Have you considered how rare it is to encounter an ugly baby? Post-six months, that is. But apart from C-section arrivals, the newborn, still supine in its crib or pram, entirely exposed to the gaze of the curious, usually bears for at least several weeks the marks of its struggle out of the womb, a journey it makes provided with no experience to assure it that this, too, shall pass and no concept of future joy. The infant’s physical battle scars–perhaps its psychic ones as well–disappear with time, and time, as well as interaction with other creatures of the human species, seems to make its features harmonize just as its limbs gradually acquire coordination. By the half-year mark, most fledglings are enchanting in one way or another.
But it’s the “ugly” babies that fascinate me. Those with the ears akimbo, the eyes tiny and too close together, the eyebrows perennially in frown mode, the skin sallow, blotched, or irregularly puffy, the expression grave or worried, even in situations promising pleasure.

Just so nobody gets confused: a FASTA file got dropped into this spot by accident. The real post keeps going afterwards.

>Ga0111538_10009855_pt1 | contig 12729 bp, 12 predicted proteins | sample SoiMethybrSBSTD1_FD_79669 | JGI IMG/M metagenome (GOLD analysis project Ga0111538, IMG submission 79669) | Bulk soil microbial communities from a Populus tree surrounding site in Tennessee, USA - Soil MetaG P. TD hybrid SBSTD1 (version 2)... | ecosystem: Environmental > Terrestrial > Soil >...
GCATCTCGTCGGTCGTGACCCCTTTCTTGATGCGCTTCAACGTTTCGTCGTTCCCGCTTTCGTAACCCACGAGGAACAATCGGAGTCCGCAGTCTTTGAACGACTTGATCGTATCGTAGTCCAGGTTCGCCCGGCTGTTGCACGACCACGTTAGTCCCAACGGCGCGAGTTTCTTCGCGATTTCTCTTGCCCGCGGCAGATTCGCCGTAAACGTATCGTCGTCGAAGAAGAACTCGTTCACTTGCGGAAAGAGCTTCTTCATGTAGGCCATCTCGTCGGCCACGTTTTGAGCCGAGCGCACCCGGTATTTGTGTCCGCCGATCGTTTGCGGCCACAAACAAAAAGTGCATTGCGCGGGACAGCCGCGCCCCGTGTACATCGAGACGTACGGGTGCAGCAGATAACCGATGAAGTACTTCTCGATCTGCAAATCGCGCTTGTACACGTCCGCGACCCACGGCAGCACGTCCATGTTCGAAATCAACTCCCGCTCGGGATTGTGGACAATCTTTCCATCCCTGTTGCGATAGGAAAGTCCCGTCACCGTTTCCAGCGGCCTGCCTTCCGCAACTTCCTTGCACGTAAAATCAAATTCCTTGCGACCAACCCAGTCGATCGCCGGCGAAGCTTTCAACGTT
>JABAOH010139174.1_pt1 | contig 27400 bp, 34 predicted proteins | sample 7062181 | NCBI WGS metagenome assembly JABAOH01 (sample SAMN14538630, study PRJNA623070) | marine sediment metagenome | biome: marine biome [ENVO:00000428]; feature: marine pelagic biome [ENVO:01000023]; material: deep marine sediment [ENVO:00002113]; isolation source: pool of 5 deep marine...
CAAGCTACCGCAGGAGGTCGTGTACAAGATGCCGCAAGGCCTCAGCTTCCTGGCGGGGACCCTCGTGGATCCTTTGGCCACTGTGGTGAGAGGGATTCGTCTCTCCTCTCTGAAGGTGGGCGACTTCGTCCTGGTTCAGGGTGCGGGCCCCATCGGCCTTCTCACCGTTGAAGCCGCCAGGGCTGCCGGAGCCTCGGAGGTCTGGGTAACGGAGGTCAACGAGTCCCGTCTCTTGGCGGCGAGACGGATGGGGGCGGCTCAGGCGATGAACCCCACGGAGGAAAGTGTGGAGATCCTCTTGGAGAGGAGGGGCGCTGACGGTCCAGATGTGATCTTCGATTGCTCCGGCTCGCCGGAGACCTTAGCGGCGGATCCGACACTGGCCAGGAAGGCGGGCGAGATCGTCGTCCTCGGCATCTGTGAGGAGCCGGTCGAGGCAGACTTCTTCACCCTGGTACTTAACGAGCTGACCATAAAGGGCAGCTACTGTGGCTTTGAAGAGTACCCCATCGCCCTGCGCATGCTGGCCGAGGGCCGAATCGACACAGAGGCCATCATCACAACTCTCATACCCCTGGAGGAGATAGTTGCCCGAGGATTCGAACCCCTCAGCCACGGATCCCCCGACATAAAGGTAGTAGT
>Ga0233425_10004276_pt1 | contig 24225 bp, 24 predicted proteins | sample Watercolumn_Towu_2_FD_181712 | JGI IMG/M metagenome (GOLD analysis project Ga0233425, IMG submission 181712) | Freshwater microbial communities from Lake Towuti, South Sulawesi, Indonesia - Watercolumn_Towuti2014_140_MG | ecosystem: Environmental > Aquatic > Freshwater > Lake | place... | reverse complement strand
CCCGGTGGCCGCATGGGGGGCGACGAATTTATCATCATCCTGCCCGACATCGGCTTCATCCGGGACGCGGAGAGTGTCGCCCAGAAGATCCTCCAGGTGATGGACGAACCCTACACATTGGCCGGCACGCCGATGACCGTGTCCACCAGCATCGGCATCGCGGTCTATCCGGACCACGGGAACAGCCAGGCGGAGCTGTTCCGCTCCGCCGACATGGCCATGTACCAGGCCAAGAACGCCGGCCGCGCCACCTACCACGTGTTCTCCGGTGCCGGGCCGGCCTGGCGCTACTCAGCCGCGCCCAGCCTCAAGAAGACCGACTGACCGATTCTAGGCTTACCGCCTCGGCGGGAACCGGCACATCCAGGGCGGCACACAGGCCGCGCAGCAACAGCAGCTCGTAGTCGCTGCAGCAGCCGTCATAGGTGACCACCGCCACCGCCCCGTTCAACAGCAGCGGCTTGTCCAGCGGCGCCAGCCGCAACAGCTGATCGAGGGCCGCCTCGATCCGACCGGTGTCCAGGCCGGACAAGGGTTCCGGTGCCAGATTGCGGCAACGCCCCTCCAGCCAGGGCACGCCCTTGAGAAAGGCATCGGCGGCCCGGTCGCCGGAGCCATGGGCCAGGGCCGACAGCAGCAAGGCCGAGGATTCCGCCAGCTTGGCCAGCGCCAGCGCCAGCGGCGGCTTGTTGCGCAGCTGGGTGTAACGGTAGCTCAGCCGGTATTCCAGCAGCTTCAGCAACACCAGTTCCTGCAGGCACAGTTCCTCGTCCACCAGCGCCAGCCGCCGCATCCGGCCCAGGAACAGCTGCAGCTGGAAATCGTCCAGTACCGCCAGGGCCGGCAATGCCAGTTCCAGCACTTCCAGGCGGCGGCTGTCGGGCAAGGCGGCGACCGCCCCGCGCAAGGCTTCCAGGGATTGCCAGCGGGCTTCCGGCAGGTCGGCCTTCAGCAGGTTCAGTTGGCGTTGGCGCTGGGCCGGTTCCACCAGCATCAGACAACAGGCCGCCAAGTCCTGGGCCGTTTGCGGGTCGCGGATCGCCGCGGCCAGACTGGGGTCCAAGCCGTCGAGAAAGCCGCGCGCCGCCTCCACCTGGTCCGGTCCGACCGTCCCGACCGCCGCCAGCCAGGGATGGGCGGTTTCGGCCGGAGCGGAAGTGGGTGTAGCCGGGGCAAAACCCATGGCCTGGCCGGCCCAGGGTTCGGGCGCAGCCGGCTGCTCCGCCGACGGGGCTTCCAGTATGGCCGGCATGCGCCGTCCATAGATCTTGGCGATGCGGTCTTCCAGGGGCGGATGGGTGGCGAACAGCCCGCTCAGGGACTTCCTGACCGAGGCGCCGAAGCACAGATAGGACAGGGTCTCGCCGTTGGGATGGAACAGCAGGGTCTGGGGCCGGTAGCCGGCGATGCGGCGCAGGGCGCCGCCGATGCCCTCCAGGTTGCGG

I have enormous affection and hope for these babies. First of all, obviously, because Hans Christian Andersen was right: Ugly ducklings, occasionally, turn into swans. But even more because, if the uncomely babies never do turn handsome or beautiful, great things may befall them, since they won’t be subject to the distractions of personal beauty. Maintaining and enhancing one’s mirror image can be a full-time job, by definition a superficial one, with a tragic ending brought about by the passage of time. Inevitably, surface beauty fades.
Think of the ostensibly ill-favored, however, who, by their deeds, have become veritable gods: Andersen himself, Eleanor Roosevelt, Abraham Lincoln, to name just three of my favorites. Variously, their faces project sensitivity, empathy, hard-earned wisdom, a quietly unshakable firmness of purpose–elements of temperament that can transform the world.
© 2007 Tobi Tobias